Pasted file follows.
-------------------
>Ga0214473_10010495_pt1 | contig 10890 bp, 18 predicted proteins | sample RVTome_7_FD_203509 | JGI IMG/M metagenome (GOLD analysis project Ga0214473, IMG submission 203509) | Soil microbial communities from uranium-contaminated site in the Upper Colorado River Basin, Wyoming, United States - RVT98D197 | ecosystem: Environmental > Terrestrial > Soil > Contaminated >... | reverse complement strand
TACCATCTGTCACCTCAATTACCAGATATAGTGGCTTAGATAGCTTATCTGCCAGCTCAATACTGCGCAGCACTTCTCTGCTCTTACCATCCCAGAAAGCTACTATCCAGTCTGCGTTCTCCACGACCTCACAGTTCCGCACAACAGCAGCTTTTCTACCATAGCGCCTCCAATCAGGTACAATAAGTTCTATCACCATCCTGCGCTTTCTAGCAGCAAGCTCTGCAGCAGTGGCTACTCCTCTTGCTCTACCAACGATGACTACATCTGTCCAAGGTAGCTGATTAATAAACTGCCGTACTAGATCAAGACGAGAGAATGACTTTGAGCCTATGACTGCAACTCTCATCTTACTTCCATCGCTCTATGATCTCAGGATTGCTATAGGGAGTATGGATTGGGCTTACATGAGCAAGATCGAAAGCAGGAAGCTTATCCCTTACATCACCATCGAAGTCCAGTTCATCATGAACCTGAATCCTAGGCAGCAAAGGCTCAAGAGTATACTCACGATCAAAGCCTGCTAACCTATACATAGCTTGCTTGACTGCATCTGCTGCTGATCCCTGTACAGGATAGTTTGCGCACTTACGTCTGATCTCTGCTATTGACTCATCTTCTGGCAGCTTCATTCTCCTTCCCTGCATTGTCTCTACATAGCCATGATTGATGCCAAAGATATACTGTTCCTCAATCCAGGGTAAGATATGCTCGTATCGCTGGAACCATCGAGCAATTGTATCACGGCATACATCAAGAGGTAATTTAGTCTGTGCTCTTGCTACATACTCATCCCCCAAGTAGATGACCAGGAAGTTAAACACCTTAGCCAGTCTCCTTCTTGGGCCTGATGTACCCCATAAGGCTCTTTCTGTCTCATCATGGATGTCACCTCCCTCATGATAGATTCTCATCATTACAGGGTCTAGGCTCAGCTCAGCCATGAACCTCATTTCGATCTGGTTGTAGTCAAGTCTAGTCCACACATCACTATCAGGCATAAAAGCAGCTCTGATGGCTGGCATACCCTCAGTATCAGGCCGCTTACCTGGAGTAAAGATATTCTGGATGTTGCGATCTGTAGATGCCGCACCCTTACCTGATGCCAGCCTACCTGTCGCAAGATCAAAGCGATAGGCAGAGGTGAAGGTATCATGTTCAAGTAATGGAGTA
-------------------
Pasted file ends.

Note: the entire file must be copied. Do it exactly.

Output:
>Ga0214473_10010495_pt1 | contig 10890 bp, 18 predicted proteins | sample RVTome_7_FD_203509 | JGI IMG/M metagenome (GOLD analysis project Ga0214473, IMG submission 203509) | Soil microbial communities from uranium-contaminated site in the Upper Colorado River Basin, Wyoming, United States - RVT98D197 | ecosystem: Environmental > Terrestrial > Soil > Contaminated >... | reverse complement strand
TACCATCTGTCACCTCAATTACCAGATATAGTGGCTTAGATAGCTTATCTGCCAGCTCAATACTGCGCAGCACTTCTCTGCTCTTACCATCCCAGAAAGCTACTATCCAGTCTGCGTTCTCCACGACCTCACAGTTCCGCACAACAGCAGCTTTTCTACCATAGCGCCTCCAATCAGGTACAATAAGTTCTATCACCATCCTGCGCTTTCTAGCAGCAAGCTCTGCAGCAGTGGCTACTCCTCTTGCTCTACCAACGATGACTACATCTGTCCAAGGTAGCTGATTAATAAACTGCCGTACTAGATCAAGACGAGAGAATGACTTTGAGCCTATGACTGCAACTCTCATCTTACTTCCATCGCTCTATGATCTCAGGATTGCTATAGGGAGTATGGATTGGGCTTACATGAGCAAGATCGAAAGCAGGAAGCTTATCCCTTACATCACCATCGAAGTCCAGTTCATCATGAACCTGAATCCTAGGCAGCAAAGGCTCAAGAGTATACTCACGATCAAAGCCTGCTAACCTATACATAGCTTGCTTGACTGCATCTGCTGCTGATCCCTGTACAGGATAGTTTGCGCACTTACGTCTGATCTCTGCTATTGACTCATCTTCTGGCAGCTTCATTCTCCTTCCCTGCATTGTCTCTACATAGCCATGATTGATGCCAAAGATATACTGTTCCTCAATCCAGGGTAAGATATGCTCGTATCGCTGGAACCATCGAGCAATTGTATCACGGCATACATCAAGAGGTAATTTAGTCTGTGCTCTTGCTACATACTCATCCCCCAAGTAGATGACCAGGAAGTTAAACACCTTAGCCAGTCTCCTTCTTGGGCCTGATGTACCCCATAAGGCTCTTTCTGTCTCATCATGGATGTCACCTCCCTCATGATAGATTCTCATCATTACAGGGTCTAGGCTCAGCTCAGCCATGAACCTCATTTCGATCTGGTTGTAGTCAAGTCTAGTCCACACATCACTATCAGGCATAAAAGCAGCTCTGATGGCTGGCATACCCTCAGTATCAGGCCGCTTACCTGGAGTAAAGATATTCTGGATGTTGCGATCTGTAGATGCCGCACCCTTACCTGATGCCAGCCTACCTGTCGCAAGATCAAAGCGATAGGCAGAGGTGAAGGTATCATGTTCAAGTAATGGAGTA